[The PTI] decision lies, in the first instance, with the prosecutor, and once he has determined that he will not consent to the diversion of a particular defendant, his decision is to be afforded great deference. In fact, the level of deference which is required is so high that it has been categorized as "enhanced deference" or "extra deference." Beyond this, it has been expressly noted that the scope of any review in this area is to be "severely limited." * * * Thus, judicial review, in actuality, exists "to check only the most egregious examples of injustice and unfairness."
    The reason for this elevated standard of review stems from "[t]he need to preserve prosecutorial discretion in deciding whether to divert a particular defendant from the ordinary criminal process...." Prosecutorial discretion in this context is critical for two reasons. First, because it is the fundamental responsibility of the prosecutor to decide whom to prosecute, and second, because it is a primary purpose of PTI to augment, not diminish, a prosecutor's options.
    The extreme deference which a prosecutor's decision is entitled to in this context translates into a heavy burden which must be borne by a defendant when seeking to overcome a prosecutorial veto of his admission into PTI. Specifically, "a defendant must `clearly and convincingly establish that the prosecutor's refusal to sanction admission into [a PTI] program was based on a patent and gross abuse of his discretion' before a court [can] suspend criminal proceedings under R. 3:28 without prosecutorial consent."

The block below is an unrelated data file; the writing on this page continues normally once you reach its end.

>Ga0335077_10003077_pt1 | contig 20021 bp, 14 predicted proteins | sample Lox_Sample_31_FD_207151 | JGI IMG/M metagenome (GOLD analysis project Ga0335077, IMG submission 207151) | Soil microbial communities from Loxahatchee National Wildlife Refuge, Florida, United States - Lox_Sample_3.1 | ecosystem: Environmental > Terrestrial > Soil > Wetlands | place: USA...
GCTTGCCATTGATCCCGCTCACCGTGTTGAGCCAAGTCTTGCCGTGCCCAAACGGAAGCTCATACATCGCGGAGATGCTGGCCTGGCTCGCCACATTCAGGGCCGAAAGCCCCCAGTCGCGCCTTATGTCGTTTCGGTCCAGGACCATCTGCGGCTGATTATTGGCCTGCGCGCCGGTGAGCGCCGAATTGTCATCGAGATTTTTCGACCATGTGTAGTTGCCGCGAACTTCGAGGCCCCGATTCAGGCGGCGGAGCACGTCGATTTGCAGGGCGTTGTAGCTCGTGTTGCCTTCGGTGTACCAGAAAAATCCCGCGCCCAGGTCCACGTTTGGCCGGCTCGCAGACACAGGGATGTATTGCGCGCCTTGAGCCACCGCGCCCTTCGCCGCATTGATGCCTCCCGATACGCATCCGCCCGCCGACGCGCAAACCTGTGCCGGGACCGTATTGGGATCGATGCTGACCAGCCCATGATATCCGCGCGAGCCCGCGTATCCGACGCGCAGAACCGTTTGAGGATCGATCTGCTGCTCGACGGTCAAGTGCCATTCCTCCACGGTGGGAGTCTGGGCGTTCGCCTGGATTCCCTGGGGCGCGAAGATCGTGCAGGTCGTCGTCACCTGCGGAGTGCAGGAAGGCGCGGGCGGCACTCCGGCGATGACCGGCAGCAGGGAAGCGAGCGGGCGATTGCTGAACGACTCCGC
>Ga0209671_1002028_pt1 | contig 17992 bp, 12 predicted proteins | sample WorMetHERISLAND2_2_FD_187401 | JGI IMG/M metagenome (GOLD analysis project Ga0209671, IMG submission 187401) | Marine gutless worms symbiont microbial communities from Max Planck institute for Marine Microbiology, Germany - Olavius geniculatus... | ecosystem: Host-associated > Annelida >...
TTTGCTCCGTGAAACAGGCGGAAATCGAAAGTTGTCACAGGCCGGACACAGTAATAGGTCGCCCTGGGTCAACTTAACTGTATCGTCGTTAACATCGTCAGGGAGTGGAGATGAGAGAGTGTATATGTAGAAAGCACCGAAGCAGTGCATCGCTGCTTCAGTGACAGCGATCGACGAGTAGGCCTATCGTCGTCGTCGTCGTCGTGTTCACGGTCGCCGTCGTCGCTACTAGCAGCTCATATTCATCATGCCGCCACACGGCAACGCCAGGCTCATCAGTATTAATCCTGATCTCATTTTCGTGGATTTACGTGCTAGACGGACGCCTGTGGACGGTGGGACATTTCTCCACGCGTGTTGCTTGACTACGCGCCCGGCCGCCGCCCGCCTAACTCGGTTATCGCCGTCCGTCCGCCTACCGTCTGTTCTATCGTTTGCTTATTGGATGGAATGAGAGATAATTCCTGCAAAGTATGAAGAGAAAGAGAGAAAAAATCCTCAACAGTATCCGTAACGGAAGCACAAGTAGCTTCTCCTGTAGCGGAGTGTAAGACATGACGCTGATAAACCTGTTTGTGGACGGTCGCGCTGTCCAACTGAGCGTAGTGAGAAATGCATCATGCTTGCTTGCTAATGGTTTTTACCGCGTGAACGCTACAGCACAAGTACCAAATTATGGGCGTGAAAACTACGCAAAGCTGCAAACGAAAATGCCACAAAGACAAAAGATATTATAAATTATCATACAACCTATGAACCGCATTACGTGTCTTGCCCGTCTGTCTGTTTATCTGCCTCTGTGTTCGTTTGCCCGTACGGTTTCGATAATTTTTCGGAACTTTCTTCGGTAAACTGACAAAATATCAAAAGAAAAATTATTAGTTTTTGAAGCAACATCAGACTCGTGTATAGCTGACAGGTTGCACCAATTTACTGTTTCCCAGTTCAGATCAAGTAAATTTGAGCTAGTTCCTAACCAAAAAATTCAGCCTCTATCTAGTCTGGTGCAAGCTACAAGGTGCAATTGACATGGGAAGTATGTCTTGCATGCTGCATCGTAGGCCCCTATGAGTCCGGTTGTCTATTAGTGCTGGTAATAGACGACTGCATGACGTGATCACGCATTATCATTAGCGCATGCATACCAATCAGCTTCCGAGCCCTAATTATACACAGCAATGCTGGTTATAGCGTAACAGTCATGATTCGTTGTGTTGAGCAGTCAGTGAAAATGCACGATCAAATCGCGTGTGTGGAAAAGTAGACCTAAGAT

[State v. Kraft, 265 N.J. Super. 106, 111-12, 625 A.2d 579 (1993) (citations omitted).]

    *247 We defined the "patent and gross abuse of discretion" standard in State v. Bender, supra, 80 N.J. at 93, 402 A.2d 217. To meet that standard a party must show that the prosecutor's decision failed to consider all relevant factors, was based on irrelevant or inappropriate factors, or constituted a "clear error in judgment." Ibid. Additionally, an abuse of discretion is "patent and gross" if it is shown "that the prosecutorial error complained of will clearly subvert the goals underlying Pretrial Intervention." Ibid. If a prosecutor fails to consider all relevant factors or considers irrelevant factors, a court may remand the matter for further consideration. State v. DeMarco, 107 N.J. 562, 567, 527 A.2d 417 (1987). If a prosecutor commits a clear error of judgment, a court may order that a defendant be enrolled in PTI. Ibid. "Whether the prosecutor has based his or her decision on an appropriate factor, however, is akin to a question of law, a matter on which an appellate court may supplant the prosecutor's decision." Ibid. (citing State v. Maddocks, supra, 80 N.J. at 104-05, 402 A.2d 224).